"KLR Consulting were true pros and partnered with our team members to understand our company and organization's needs. KLR facilitated goal setting exercises that made it easy for each employee to scope out a plan to help achieve our company objectives. For the past 10 years, I have turned to KLR and counted on them to not only meet, but exceed my every "people" need. Kristi and KLR have saved our organization thousand of dollars with their support and training services. Thanks KLR."
Lee C. Scheuer, CEO
Teams must pay attention to outcome-based results, and ensure all members are doing their part.
Teams that hold each other accountable are more productive & successful.
Commitment from team members is one of the building blocks of effective teams.
Kristi posts to her site about once a month, but frequently more often. She also appears as a featured contributer on select other sites. If you would like to be notified when new blogs are posted, please subscribe to our newsletter.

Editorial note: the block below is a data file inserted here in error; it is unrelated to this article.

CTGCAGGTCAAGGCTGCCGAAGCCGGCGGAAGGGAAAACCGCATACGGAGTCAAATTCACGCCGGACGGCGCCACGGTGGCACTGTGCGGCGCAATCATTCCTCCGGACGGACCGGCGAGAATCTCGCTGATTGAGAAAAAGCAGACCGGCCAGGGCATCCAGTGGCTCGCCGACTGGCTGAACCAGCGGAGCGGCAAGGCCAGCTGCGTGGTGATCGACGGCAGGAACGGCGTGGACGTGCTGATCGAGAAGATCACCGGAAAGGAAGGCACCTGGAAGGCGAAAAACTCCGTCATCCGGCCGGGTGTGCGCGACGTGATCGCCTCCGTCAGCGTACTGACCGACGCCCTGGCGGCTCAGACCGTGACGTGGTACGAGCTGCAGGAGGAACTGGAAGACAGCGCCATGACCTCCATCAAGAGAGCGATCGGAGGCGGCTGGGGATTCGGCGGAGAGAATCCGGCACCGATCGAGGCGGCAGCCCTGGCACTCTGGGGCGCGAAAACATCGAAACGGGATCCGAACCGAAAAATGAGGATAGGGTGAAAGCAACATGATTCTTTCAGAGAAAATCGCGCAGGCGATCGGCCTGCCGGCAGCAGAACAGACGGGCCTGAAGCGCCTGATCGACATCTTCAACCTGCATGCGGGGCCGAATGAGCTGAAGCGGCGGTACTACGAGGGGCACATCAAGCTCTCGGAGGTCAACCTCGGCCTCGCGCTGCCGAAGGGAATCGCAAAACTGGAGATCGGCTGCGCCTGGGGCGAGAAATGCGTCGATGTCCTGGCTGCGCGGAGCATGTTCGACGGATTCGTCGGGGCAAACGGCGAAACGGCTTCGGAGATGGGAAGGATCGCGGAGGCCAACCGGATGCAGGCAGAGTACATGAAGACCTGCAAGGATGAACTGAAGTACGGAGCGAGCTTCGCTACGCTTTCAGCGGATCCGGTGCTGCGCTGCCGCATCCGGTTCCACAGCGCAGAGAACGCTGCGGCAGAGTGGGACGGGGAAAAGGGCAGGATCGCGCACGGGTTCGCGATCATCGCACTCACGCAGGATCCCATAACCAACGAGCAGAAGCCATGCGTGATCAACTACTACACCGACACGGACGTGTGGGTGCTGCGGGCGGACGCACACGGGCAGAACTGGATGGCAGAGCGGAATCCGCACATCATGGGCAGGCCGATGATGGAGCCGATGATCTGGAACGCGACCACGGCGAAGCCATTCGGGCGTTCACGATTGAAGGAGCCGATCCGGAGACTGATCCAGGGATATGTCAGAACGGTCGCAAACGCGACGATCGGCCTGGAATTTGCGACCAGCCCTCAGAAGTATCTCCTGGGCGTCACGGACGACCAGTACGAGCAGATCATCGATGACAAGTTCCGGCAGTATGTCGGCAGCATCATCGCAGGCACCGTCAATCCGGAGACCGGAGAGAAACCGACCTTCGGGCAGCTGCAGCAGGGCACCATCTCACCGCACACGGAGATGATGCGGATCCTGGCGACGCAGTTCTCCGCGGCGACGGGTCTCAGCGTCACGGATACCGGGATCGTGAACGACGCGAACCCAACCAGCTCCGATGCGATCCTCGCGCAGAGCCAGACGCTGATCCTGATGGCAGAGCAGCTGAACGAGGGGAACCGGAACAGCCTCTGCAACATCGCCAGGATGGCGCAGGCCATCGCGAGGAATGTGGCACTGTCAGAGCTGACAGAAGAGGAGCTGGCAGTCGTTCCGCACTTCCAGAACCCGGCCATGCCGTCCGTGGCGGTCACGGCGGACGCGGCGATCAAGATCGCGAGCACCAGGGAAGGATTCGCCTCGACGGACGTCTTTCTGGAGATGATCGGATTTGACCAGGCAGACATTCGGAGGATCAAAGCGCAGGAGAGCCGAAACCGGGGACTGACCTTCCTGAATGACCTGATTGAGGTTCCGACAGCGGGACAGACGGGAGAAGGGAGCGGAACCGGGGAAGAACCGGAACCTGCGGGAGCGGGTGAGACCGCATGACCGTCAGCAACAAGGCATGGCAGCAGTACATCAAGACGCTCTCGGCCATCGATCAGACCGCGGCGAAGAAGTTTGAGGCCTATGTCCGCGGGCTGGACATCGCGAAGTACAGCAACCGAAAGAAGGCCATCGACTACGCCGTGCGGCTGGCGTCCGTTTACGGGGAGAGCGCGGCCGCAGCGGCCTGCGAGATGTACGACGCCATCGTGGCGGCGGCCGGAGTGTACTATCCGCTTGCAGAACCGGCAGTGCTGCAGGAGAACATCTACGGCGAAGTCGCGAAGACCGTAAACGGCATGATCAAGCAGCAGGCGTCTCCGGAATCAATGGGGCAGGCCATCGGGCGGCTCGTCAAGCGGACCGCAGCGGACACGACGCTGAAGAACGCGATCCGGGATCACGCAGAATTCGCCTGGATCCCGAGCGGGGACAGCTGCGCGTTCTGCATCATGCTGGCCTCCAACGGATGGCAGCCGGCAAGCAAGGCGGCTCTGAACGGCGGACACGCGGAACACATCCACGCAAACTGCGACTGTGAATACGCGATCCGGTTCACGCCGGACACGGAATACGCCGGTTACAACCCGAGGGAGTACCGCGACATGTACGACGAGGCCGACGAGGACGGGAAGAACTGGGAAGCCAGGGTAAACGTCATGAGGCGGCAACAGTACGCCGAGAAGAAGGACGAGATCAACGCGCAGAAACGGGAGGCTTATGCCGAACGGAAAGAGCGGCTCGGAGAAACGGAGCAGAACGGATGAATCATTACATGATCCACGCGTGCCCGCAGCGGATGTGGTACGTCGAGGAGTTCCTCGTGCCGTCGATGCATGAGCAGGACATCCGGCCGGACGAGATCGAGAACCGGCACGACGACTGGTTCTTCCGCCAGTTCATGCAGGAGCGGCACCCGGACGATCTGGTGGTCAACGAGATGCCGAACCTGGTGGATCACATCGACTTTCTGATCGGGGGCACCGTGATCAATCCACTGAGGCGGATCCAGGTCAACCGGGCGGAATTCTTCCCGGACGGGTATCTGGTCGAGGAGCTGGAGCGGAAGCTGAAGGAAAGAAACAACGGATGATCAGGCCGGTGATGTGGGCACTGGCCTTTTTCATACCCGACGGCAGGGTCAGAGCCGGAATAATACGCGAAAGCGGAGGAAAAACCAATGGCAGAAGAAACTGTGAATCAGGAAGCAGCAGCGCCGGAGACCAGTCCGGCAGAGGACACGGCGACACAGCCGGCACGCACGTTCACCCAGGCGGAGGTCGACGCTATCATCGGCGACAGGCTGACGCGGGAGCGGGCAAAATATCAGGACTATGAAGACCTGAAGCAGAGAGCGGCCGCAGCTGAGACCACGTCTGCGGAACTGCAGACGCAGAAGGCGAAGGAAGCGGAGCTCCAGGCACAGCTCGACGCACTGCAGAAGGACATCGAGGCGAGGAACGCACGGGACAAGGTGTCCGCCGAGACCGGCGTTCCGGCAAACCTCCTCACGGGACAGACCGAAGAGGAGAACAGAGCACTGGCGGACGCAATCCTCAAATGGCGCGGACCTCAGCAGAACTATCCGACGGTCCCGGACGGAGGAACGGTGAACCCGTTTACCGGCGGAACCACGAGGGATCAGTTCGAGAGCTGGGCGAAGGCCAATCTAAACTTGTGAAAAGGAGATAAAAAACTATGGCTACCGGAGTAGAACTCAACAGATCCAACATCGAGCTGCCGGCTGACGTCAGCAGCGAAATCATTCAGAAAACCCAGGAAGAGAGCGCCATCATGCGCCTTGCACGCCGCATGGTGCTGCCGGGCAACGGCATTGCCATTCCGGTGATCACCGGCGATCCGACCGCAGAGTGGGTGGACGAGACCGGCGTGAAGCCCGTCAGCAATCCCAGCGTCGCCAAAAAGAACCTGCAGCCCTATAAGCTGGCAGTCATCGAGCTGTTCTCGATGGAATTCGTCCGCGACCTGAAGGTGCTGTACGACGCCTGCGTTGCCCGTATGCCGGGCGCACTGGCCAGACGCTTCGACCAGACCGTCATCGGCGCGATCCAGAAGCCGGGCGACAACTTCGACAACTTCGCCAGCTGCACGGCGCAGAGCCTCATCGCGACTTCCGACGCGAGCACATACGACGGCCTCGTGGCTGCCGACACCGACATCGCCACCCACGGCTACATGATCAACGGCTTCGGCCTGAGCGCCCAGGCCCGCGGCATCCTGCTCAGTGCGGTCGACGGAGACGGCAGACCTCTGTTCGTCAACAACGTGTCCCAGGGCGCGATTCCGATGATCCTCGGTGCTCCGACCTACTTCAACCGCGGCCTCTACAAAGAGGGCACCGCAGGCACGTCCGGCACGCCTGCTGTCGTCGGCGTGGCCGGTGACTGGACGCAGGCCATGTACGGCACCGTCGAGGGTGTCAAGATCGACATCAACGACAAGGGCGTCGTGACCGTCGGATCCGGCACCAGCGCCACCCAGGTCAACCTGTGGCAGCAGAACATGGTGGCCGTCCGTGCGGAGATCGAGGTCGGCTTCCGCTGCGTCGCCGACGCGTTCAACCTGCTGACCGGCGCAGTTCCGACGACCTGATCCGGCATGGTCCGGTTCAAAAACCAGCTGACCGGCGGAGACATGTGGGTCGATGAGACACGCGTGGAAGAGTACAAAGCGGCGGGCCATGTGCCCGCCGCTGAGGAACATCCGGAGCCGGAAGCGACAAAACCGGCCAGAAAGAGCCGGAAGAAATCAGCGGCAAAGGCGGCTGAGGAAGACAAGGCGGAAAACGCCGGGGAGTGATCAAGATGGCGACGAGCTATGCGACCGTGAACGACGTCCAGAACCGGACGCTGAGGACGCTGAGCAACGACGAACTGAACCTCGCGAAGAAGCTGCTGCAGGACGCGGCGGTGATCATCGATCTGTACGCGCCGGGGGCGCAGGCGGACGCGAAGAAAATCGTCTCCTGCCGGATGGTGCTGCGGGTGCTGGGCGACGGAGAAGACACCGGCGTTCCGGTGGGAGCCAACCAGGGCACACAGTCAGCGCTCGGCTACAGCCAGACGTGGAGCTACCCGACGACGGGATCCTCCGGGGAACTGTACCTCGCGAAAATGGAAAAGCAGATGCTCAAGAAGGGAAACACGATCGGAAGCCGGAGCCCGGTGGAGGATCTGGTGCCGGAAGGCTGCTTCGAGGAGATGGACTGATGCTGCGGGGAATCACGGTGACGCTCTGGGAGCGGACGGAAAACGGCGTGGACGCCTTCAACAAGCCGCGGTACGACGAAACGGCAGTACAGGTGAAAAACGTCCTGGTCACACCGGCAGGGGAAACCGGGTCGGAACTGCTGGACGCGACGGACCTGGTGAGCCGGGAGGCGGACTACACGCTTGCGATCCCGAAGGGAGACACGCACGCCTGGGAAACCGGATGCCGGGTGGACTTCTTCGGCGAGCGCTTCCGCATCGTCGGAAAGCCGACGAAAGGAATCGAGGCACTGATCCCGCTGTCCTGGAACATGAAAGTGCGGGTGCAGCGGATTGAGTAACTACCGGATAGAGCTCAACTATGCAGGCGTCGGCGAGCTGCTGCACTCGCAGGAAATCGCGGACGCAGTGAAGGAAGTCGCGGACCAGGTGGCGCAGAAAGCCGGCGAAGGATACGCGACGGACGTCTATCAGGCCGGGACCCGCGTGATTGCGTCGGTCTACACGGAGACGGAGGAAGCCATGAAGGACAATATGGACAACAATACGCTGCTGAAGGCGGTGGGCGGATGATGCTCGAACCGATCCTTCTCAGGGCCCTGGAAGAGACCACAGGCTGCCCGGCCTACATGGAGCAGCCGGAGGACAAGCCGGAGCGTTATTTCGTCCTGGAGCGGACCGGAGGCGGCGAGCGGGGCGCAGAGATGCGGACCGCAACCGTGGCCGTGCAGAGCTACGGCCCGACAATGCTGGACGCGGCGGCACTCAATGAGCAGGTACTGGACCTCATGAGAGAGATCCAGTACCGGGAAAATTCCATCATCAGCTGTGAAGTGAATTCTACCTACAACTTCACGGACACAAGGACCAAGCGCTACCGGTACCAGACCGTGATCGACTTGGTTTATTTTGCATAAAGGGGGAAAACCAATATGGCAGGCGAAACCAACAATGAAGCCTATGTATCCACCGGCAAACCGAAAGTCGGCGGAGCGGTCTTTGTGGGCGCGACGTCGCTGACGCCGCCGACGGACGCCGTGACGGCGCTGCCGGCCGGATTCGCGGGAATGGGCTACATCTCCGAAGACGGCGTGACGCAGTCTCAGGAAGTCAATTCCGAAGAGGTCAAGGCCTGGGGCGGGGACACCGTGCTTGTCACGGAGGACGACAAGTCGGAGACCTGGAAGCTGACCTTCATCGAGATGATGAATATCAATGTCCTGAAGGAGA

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(posted: July 15th, 2009)
Think about a problem in your company that has been nagging at you for ages. Now, imagine being able to solve that problem-once and for all-with unprecedented results.
It can be done more easily than you'd think; say practitioners of Kaizen, a Japanese practice that has helped some of the most successful companies gain their competitive edge. In Japanese this word is pronounced 'kaizen'. KAI means 'change' or 'the action to correct' while ZEN means 'good.'
So quite literally Kaizen means a change for good or an action to correct something to make it better.
The power of Kaizen was harnessed specifically the Toyota Production System in the 1990s, leading the company to blaze ahead of its competitors in several key areas.
In a Harvard Business Review interview with Katsuaki Watanabe shares:
The root of the Toyota Way is to be dissatisfied with the status quo; you have to ask constantly, "Why are we doing this?"
Kaizen is a mindset; a way of approaching work so that involvement in innovation and creativity is encouraged. Making things better today than yesterday. It's about learning from what we did today to do things better tomorrow. It's about reducing the daily fire fighting that upsets our business priorities and consumes our resources daily. It is an environment where companies and individuals proactively work to improve processes.
This blog post was originally posted at www.linked2leadership.com.